I first saw Wilko Johnson playing with Dr Feelgood in a marquee at the Uppermill Festival back in the late seventies.
Then again with his group The Solid Senders at the now famous Mayflower Club in Belle Vue Manchester.
He then disappeared off my radar somewhat until his much publicised cancer and then almost Lazarus like recovery.
A highly successful album with Roger Daltrey followed, “Going Back Home”, and then it was back on the road with Wilko Johnson Band featuring the legendary Blockheads bassist Norman Watt-Ray and drummer Dylan Howe.
Tonight the Manchester Academy is pretty full for a show which I didn’t realise started at five o’clock. Consequently I missed the first two support acts Mollie Marriot and Salfords own Mike Sweeney with the Salford Jets. I did however catch ex Strangler Hugh Cornwall’s set which consisted of some of his new solo material along with selection of Stranglers songs which were well received by the crowd. For some reason Hugh Cornwall had stated there was to be no photography during his set but that didn’t prevent the camera phones appearing during Nice ‘n’ Sleazy!
Finally the nights headline act Wilko Johnson appeared, hitting the stage running, literally, with his inimitable jerky style and guitar chopping, back and forward covering the whole stage time and time again. The set was a mix of songs from various albums but featured quite a few Dr Feelgood songs which the crowd loved, Going Back Home which was a big hit with Roger Daltry got a massive cheer as did the old Feelgood song Roxette.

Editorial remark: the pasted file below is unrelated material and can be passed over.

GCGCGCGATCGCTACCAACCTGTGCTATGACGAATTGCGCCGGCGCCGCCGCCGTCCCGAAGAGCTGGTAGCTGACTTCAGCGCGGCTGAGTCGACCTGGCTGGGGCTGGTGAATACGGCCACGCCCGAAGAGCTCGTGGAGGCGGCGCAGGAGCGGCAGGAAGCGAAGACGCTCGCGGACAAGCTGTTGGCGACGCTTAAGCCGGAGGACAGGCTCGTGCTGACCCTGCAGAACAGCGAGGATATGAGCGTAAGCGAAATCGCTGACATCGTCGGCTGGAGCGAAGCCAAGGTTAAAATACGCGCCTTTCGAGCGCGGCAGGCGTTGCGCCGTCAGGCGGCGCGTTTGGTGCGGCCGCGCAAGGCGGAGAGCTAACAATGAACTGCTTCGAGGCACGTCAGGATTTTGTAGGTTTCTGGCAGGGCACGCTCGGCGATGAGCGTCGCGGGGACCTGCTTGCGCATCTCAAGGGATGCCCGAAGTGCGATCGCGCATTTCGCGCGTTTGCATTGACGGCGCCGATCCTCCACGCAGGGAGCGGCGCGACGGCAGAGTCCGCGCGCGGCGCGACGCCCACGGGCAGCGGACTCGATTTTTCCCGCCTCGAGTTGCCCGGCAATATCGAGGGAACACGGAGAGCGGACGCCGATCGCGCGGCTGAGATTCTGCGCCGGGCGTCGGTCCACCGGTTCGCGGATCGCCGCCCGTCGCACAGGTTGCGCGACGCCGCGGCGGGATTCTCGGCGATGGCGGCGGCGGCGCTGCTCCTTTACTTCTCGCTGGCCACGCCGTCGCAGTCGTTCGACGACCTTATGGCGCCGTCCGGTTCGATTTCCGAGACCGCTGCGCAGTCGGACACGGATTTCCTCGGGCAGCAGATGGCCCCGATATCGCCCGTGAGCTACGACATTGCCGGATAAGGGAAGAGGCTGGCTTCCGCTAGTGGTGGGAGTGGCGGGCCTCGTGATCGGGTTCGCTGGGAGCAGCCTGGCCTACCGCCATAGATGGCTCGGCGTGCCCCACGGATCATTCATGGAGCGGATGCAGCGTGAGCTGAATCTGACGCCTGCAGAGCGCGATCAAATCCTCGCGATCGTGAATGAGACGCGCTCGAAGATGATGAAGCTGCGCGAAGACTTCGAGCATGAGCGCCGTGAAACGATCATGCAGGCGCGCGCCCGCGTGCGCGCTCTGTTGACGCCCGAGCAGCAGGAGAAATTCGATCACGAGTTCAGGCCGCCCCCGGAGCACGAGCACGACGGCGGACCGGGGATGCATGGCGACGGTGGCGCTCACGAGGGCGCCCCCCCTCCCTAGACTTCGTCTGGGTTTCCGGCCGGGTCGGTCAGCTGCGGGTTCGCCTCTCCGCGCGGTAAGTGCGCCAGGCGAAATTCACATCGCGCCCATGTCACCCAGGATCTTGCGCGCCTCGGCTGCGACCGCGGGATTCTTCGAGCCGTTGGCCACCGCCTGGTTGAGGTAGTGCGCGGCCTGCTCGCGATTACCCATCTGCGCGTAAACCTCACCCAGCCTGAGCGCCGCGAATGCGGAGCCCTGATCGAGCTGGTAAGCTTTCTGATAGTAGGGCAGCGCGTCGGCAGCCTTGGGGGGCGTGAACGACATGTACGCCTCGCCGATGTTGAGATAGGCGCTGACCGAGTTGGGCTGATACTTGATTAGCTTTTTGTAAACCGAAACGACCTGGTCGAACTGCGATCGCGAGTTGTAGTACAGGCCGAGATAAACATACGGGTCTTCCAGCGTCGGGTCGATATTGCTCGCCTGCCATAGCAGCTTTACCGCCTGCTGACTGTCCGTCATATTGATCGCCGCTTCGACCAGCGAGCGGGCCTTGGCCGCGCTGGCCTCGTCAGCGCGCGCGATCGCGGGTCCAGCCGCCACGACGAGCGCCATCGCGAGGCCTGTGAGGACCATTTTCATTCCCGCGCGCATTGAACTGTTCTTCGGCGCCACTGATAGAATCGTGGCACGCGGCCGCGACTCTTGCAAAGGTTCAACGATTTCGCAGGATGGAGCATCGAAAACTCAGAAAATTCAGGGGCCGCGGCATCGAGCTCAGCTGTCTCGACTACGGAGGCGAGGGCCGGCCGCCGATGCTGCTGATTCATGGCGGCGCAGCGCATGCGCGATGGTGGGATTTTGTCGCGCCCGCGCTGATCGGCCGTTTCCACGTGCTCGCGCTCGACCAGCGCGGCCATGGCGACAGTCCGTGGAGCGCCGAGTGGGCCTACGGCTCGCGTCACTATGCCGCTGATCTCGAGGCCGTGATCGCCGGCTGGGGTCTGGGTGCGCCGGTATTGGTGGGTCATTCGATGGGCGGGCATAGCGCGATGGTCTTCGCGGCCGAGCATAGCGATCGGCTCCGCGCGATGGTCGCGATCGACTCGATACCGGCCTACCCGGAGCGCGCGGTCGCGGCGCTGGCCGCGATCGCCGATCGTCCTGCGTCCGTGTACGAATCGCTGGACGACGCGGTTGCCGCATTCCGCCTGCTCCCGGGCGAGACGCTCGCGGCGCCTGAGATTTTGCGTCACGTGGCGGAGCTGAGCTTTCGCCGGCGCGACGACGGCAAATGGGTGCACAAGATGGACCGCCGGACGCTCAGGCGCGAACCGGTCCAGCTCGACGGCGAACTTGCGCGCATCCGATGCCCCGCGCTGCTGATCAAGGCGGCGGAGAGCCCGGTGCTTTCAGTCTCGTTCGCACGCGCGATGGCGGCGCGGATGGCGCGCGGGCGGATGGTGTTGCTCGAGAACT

An extended version of Everybodys Carrying A Gun saw Wilko prowling the stage using his red and black Telecaster as a machine gun firing chords into the audience. There’s hardly a second between songs such is the speed of Wilko, the only respite comes in the slower songs such as Dr Dupree and when the other two band members get solo spots. Norman Watt-Ray is an amazing bass player caressesing and hugging his bass whilst Dylan Howe is a tight no nonsense drummer, perfect for this blues trio.
The fact that Wilko survived his illness and is able to perform like this is amazing, and for anyone who never saw Dr Feelgood this is pretty close to how it was, only the late Lee Brilleaux and his white suit are missing. Tonight was a perfect example of British R&B played by a band who enjoy performing, with a enigmatic front man on guitar who can’t stay still for a second. If you want a good time catch The Wilko Johnson Band.